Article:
Tuesday, May 29, 2012

Sunday, May 27, 2012

New Relaxation Audios

I've been a busy girl lately, and have finally launched a pet project called Tye-Dye Butterfly, which will offer relaxation and meditation audio and video products featuring nature sounds, speech and music. There are currently three audios of nature sounds available, each an hour long and a mere 99 cents. You can follow new releases at tye-dye-butterfly.blogspot.com or preview the currently available ones below.

Allow yourself to drift away to the sounds of forest birds and a gentle stream in this first offering in the Relaxing With Nature series. There is no music or speaking, just sixty soothing minutes of quality nature sounds certain to help you de-stress and relax.

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If you like the sound of thunder, you will love this album. Starting as the wind begins to pick up, follow the storm as it grows and passes overhead before fading into the distance. Perfect for falling asleep to.

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Escape from the daily routine with a full hour of gently breaking waves and the sounds of shore birds. An ideal background to meditation, or a calming way to drift off to sleep.

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Wednesday, May 23, 2012

Getting to Recovery: Embracing the Competence Within

I am a competent woman and have much to give life. This is what I am and I shall know it always.

When we first enter sobriety, we often feel as though we are surrounded by the wreckage of our drinking.  Everywhere we look, we can easily see things that we have damaged or destroyed through our alcohol use.  For this reason, it can be very difficult to accept Statement Twelve as having any meaning in our early recovery.  It is far too easy to shake our heads and say, "Maybe in a year I'll be competent, but I'm certainly not now."

This feeling may be reinforced by others who, either actively or passively, indicate that they have little confidence in our ability to remain sober.  When we were drinking, we frequently based our self-concept on how we thought others perceived us, and so in early sobriety we automatically turn to those same people for approval, regardless of whether they are trustworthy judges or not.  An important step in our recovery must therefore be to stop giving our power to others, and start accepting our own self-worth.

I am a competent woman

What does it mean to be competent?  It can be defined as having, "suitable or sufficient skill, knowledge, or experience for some purpose."  In other words, to be competent is to be properly qualified for a task; so to say "I am a competent woman" means at its core that we have the basic ability to exist.     For some, even this concept is difficult to accept.  We can confuse being competent with being perfect, and failing to be perfect equals being incompetent.  Nothing can be further from the truth.  Nowhere in the WFS literature does it say “you must be perfect or you are a failure.”  This perfectionism comes from within and often represents our internalization of perceived or real expectations during childhood.

Recognizing that our ideas about competence and perfection are often based in our childhood allows us to confront another problem we may encounter when accepting this statement; the tendency to look at the past as indicative of future behavior.  We think that if we have failed in the past, then we are likely to fail again.  And since we are likely to fail, we are not competent.  Look closely at this idea; do you see where the flaw lies?  Our belief in our present abilities is based on our past self.  That past self is one who drank.  We no longer drink, thus we are not the same woman and can't assume that our past behavior predicts our future success.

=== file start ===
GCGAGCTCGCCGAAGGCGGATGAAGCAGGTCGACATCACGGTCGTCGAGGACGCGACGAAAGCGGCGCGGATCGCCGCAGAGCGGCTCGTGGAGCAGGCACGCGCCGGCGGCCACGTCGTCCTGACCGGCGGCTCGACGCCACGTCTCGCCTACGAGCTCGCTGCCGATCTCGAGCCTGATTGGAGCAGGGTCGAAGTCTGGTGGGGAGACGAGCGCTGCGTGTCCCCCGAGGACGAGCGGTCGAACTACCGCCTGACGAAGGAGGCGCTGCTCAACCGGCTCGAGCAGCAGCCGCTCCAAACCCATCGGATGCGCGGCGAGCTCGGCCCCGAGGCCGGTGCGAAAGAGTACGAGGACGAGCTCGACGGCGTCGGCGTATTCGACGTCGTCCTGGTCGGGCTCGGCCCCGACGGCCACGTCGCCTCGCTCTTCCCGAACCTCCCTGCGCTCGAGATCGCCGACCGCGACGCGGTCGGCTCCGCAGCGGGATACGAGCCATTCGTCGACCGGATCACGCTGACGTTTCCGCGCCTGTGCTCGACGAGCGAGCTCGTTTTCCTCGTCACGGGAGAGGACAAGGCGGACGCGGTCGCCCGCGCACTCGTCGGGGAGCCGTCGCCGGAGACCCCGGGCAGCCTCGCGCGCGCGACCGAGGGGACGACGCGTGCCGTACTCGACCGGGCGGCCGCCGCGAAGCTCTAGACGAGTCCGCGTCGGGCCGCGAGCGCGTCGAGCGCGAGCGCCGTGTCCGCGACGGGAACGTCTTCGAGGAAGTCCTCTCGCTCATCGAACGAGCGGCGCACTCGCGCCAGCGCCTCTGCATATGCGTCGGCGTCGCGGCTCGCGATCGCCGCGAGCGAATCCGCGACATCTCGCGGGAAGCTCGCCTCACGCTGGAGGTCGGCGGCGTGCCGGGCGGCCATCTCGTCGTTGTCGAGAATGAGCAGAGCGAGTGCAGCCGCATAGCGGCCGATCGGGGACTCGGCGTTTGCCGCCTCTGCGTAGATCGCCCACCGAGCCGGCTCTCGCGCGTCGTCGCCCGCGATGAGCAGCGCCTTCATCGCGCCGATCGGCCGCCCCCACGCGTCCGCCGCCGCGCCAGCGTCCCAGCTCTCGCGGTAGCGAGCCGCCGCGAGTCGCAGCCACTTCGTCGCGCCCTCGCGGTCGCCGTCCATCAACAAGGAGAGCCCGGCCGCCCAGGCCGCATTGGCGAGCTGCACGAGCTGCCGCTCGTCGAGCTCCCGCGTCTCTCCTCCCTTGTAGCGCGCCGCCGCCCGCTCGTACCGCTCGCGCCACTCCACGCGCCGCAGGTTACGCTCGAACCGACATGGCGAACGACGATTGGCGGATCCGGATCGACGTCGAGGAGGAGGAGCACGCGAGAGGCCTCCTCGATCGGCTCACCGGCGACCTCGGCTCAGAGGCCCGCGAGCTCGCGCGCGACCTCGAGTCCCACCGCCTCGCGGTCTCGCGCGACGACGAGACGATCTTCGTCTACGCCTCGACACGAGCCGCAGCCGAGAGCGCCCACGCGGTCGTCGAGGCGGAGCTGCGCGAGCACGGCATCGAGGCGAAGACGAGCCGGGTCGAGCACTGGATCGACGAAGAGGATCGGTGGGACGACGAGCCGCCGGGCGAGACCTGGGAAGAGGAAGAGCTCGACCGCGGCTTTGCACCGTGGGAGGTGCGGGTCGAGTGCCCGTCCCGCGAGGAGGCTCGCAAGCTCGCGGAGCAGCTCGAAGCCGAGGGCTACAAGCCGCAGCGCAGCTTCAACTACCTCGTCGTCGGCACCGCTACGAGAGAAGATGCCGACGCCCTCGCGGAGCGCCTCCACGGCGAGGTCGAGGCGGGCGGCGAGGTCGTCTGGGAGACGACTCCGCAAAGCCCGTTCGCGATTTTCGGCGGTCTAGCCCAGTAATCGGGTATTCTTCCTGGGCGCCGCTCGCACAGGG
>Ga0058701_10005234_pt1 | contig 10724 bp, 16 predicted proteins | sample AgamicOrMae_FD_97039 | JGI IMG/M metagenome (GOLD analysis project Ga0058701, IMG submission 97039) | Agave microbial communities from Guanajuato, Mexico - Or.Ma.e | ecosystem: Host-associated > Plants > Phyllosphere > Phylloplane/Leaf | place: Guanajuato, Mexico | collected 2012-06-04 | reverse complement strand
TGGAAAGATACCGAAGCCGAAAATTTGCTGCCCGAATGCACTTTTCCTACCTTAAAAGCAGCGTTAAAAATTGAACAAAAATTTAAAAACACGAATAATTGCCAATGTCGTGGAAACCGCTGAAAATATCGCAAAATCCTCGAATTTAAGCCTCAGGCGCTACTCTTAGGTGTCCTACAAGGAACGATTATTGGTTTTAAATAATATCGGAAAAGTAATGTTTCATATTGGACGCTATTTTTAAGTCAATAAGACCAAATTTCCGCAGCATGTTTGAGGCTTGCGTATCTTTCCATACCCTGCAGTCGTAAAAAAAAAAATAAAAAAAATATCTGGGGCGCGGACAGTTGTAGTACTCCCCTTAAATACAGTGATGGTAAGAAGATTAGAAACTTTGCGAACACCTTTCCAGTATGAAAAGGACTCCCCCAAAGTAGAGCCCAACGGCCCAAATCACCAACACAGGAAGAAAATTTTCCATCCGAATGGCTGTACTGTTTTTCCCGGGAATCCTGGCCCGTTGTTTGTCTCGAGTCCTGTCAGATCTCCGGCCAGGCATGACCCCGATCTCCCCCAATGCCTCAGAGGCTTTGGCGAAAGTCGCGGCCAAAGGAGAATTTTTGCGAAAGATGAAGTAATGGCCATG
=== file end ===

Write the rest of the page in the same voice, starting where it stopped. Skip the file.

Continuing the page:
Accepting ourselves as competent women means living in the present, saying "I am able" instead of dwelling on the past and saying "I wasn't able, and so I must not be able now".  We must learn to live in the present if we want to move forward.  Think of your recovery as a road you are driving on; you won't get very far if you try to steer using only the rear view mirror.  Saying "I am a competent woman" is a strong affirmation of our intrinsic power as individuals.  It encompasses far more than our sobriety; it means that we accept ourselves as possessing the skills to live a successful life without reliance on alcohol.  It also helps ground us in the present, reminding us that the past is gone forever.  We are not saying "I wasn't competent before," and we are not saying "I might be competent in the future".  We are reminding ourselves that we are, at this very moment, competent.

And have much to give life

Everyone has something to give life.  We aren't all Mother Teresa, Joan of Arc, or Sally Ride.  We may not ever win a Nobel Prize, or become president, or speak to a stadium full of people.  That doesn't mean we have nothing to offer, nothing to share.  It is the little contributions that we make every day that keep the world moving, not the actions of the latest rock star or politician or religious figure.  The smile we offer a stranger on the train, the door we hold open for someone loaded down with packages, the "I love you" we tuck our children in with; these are the things that keep the world turning, and these are things we all have the ability to do.

Our sobriety is a gift to life as well; both our own and the lives of those around us.  Sobriety allows us to interact honestly with the world.  When we are sober, we can be fully present; we can give our full attention to the tasks we undertake and complete them to the best of our abilities.  Our recovery may inspire others in ways we never know of.  Even those who don't know of our struggles with addiction can be touched and changed by our recovery; others can see us grow even without knowing the reasons, and they may be inspired to grow as well.